One daughter turned forty years old, another thirty. Two milestone birthdays.
Let’s get together for a celebratory weekend in the Finger Lakes! What a great idea!
(Family fun on Keuka Lake. Photo by Jeanne Sullivan Meissner)
So we traveled to Keuka Lake, New York, from Brooklyn and Peekskill and Chicago and Trumansburg on Cayuga Lake and had a wonderful time frolicking in the water and the sun for a few days. My wife and I, four adult kids with spouses, six grandkids, and a family friend. But all good times end eventually. For our daughter Anne Lise, who lived on a neighboring lake, the end meant cleaning up the rented house she had found for us, and returning the keys to the real estate company. We all offered to help, but she insisted that we get started on our drives of four hours back to Brooklyn and ten hours to Chicago.
A couple of days after arriving home I received an email from Anne Lise with a photo attached. The message read, “Pops! Your next Rick Peters story! ‘Dead Man’s Shoe.'” The picture showed a lone athletic shoe on a pier. “Found this in the lake as we were cleaning up.”
I loved the title, but wondered how a single black Merrell shoe could translate into a Rick Peters story. Peters is the first person protagonist featured in most of my crime fiction, including “The Beano” (AHMM, Sept/Oct 2021) and other short stories, and one (so far) novel. He is a commercial photographer with a portfolio that includes images of everything from nudes for a men’s magazine to a guitar once owned by Eric Clapton (see “The Beano”). Taking another look at the picture, I wondered what the shoe could possibly have to do with a photographer.
Maybe I should create a new hero, or antihero, because if it’s Rick Peters’ shoe that would mean he was the dead man in the title and I would be saying goodbye to my favorite protagonist!
The thought of creating a new Rick Peters made me dizzy just then, so once again I brought the image up on my cell phone to ponder other possibilities. The connection hit me like a high inside fast ball.
Picture . . . photographer.
Photograph . . . photographer.
Rick Peters . . . photographer.
Rick Peters took the photograph of the shoe! It wasn’t his shoe and foot at all!
So what? A single athletic shoe on a pier on a lake. Why would he take such a picture, especially since he normally works in the controlled lighting environment of a commercial studio? Quick cell phone captures are not his style at all. They make him nervous.
Then the picture wasn’t taken with a cell phone. Peters took it with a professional digital SLR camera.
The question arose in my somewhat addled mind, why was Peters in the Finger Lakes Region of Upstate New York in the first place? He works at a studio in Chicago. The answer to that question came to me when I asked myself, why were we on Keuka Lake that weekend?
For fun! A brief vacation!
Peters would be in Upstate New York for the same reason—to get away from it all for a week or so. Peace and quiet in a beautiful, dare I say picturesque, part of the country, far away from the big city and its crowds and noise and . . . crime?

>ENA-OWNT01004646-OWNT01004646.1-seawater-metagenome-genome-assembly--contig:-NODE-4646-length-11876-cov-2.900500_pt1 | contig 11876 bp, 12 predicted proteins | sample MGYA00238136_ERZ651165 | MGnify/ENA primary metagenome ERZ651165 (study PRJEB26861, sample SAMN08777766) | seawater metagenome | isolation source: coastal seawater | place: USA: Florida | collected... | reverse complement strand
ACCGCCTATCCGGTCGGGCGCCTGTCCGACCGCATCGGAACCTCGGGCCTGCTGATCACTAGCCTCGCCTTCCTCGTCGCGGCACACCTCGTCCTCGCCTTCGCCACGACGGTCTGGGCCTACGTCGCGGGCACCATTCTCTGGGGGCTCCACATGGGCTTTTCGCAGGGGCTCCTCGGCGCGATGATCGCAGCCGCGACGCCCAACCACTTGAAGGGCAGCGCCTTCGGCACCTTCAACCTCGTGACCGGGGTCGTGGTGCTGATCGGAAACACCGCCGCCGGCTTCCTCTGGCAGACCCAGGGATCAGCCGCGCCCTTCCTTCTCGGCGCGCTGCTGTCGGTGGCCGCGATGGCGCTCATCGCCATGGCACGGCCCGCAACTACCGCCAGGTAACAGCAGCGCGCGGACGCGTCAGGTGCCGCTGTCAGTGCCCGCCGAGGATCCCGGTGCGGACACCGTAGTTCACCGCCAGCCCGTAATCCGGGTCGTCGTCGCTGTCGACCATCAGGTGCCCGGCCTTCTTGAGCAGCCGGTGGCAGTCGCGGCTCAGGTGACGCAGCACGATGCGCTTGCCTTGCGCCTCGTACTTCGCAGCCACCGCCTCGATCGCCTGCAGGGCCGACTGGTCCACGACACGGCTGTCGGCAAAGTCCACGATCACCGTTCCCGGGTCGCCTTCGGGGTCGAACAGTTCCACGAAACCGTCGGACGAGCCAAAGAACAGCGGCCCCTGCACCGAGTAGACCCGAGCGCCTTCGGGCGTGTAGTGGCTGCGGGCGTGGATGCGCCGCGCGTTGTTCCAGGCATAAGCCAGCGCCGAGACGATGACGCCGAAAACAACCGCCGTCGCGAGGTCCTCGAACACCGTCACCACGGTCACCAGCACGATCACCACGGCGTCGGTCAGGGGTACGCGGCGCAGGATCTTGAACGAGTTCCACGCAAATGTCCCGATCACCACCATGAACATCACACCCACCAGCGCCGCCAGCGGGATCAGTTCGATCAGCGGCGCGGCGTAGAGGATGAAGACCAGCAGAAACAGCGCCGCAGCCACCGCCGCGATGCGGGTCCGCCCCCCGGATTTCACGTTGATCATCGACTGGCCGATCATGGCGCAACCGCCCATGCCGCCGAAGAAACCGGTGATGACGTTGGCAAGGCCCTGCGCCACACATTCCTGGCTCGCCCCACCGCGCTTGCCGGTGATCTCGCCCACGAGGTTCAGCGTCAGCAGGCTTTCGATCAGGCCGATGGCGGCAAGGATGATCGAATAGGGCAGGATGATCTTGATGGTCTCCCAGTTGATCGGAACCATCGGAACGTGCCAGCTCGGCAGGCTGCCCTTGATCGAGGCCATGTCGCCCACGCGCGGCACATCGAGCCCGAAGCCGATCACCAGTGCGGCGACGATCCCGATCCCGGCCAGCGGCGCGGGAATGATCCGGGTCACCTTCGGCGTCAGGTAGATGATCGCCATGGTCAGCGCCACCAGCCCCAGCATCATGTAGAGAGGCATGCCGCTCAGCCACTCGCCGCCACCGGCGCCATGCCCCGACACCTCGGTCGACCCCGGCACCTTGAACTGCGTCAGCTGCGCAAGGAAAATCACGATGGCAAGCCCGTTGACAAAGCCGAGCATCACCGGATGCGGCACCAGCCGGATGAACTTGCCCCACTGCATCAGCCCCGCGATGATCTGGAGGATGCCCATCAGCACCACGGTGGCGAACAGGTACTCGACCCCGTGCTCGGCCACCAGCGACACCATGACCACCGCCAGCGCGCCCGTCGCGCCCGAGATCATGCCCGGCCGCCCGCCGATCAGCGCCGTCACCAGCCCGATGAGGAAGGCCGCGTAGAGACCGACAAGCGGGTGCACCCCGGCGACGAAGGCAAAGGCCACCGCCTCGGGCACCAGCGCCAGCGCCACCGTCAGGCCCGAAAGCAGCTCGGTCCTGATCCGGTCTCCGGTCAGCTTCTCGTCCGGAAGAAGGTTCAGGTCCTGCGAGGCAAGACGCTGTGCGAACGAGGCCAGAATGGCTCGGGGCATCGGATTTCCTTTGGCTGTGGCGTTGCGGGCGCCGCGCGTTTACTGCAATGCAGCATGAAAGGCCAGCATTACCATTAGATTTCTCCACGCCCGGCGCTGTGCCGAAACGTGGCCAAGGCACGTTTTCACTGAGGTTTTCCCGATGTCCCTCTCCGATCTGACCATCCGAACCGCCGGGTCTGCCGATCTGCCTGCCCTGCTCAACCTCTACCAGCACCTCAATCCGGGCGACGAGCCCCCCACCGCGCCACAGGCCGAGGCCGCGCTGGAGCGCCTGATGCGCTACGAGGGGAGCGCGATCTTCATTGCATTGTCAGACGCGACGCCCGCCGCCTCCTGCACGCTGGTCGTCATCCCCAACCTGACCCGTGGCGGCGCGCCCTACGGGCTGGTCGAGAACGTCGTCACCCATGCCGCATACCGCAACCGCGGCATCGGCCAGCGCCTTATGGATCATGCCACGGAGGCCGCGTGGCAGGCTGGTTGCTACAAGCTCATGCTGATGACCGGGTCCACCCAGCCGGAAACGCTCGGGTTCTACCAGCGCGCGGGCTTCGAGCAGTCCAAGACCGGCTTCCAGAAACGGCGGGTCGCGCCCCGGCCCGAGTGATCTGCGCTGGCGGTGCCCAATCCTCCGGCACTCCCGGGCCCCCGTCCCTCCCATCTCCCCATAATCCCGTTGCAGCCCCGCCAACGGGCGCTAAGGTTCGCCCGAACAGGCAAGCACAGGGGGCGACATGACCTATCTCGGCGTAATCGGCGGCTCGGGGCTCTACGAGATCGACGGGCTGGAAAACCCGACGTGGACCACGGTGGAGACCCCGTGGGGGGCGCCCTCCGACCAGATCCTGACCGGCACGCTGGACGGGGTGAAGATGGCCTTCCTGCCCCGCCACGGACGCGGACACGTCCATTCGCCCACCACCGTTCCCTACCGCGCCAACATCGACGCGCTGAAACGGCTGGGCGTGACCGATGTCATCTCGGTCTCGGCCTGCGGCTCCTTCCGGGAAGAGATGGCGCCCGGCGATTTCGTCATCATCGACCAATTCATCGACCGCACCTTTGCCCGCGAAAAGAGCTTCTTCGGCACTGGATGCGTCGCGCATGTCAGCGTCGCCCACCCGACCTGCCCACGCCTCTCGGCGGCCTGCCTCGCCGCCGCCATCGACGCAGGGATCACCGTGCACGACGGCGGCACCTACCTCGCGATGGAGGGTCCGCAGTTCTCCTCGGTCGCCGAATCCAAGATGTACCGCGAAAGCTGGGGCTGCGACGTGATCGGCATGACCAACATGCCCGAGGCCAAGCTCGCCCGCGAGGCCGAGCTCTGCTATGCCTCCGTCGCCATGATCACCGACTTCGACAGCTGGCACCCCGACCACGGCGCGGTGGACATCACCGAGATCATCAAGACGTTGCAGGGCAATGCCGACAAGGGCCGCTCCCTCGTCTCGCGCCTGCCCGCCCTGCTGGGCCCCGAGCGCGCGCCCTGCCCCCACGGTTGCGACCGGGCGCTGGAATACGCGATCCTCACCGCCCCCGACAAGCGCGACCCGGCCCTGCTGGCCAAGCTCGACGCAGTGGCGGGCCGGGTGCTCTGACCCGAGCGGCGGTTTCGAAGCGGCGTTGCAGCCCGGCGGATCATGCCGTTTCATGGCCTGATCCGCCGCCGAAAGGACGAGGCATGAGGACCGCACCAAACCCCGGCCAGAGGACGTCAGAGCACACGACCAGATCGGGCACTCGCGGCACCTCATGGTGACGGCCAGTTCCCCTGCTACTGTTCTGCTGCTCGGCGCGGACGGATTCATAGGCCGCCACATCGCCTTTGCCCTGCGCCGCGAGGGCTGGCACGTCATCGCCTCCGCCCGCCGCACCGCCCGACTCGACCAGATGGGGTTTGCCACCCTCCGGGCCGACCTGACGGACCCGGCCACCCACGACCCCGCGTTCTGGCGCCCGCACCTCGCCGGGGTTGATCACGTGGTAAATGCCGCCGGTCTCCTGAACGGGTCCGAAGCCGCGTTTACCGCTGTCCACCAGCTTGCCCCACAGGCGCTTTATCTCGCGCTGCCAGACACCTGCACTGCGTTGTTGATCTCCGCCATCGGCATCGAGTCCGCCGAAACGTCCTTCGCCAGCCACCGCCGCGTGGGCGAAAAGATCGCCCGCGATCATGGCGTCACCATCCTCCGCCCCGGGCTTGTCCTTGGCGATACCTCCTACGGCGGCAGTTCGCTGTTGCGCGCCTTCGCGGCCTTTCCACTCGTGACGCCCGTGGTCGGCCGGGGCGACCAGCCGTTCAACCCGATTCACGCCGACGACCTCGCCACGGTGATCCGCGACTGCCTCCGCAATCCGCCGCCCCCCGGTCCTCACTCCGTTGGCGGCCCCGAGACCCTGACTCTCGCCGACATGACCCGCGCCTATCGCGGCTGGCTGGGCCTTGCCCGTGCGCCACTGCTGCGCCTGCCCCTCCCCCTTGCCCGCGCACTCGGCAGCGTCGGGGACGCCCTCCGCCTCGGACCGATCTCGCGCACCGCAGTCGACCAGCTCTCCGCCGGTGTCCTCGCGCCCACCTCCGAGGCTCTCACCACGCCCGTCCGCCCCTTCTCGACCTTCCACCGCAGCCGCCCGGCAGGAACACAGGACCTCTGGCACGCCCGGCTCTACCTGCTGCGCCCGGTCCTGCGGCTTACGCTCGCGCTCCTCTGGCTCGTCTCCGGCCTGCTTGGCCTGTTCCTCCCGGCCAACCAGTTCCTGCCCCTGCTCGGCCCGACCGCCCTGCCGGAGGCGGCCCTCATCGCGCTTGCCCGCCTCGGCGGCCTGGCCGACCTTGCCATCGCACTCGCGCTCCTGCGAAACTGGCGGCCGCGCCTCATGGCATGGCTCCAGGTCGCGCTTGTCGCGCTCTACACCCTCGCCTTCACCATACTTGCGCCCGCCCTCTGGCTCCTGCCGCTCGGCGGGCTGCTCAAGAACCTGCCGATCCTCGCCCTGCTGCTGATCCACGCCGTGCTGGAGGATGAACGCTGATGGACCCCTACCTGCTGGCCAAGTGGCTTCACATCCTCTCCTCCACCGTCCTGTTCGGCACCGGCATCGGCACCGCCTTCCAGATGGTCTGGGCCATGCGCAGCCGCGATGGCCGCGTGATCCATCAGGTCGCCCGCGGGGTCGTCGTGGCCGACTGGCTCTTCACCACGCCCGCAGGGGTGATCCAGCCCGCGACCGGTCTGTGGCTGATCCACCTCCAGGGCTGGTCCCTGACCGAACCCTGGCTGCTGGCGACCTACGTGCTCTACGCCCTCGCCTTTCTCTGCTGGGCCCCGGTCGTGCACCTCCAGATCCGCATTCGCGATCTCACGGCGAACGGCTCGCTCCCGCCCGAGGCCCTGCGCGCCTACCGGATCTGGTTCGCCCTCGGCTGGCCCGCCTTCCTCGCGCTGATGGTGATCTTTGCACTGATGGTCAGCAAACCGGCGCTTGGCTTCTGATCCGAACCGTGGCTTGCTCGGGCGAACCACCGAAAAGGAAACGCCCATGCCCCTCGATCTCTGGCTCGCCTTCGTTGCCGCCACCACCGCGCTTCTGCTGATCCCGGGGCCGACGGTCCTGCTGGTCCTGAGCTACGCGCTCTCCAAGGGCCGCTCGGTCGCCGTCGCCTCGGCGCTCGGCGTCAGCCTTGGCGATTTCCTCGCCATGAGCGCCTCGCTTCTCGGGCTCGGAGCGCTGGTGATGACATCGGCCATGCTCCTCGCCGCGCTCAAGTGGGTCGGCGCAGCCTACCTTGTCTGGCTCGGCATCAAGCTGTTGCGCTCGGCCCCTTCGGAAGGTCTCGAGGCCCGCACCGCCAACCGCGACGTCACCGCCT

Okay, there has to be a crime. But it’s just a shoe on a pier. How to turn a simple shoe into a dead man’s shoe, that was the question.
Maybe this: I’ll put a man’s foot in the shoe. A dead man’s foot.
But was that realistic? An athletic shoe washing up on a lake shore with a severed foot still inside? I googled “feet in shoes washing up” and immediately this sentence appeared at the top of my cell phone’s display: “Since 2007, nearly two dozen human feet have been found in sneakers unattached to bodies . . .”
It was possible. There was precedent. My photographer protagonist Rick Peters could be hired to take a picture of a shoe still holding a disembodied foot; hired by the local, small town police because they needed a professional to take high resolution photographs of the evidence of a potential crime, at the possible scene of that potential crime.
I had the initiating action for “Dead Man’s Shoe,” and a location. Luckily we visited our daughter and her husband in the Finger Lakes on a regular basis which made adding descriptive location details a more reliable task than depending on my memory or photographs.
Next, I needed characters. I had a foot in a soggy shoe, but the victim himself needed to be fleshed out, so to speak. And who would be the perp? Or perhaps perps? And what would his (her? their?) motive be? The solutions to those problems came as I worked on the first draft of the story.
After several more drafts, frequent proofing, and final minor revisions, I was ready to submit. Soon after I sent in the manuscript Editor Linda Landrigan sent me the happy email informing me that AHMM would like to acquire “Dead Man’s Shoe.”
Thanks for the inspiration, Anne Lise! Now, please send me more story ideas. Your first was hugely successful. Keep ’em coming!
One response to “Inspired by a Soggy Shoe by Floyd Sullivan”
Such a great telling of how a story emerges. Where we get ideas, how they manifest. The mystery of the creative process. Wonderful.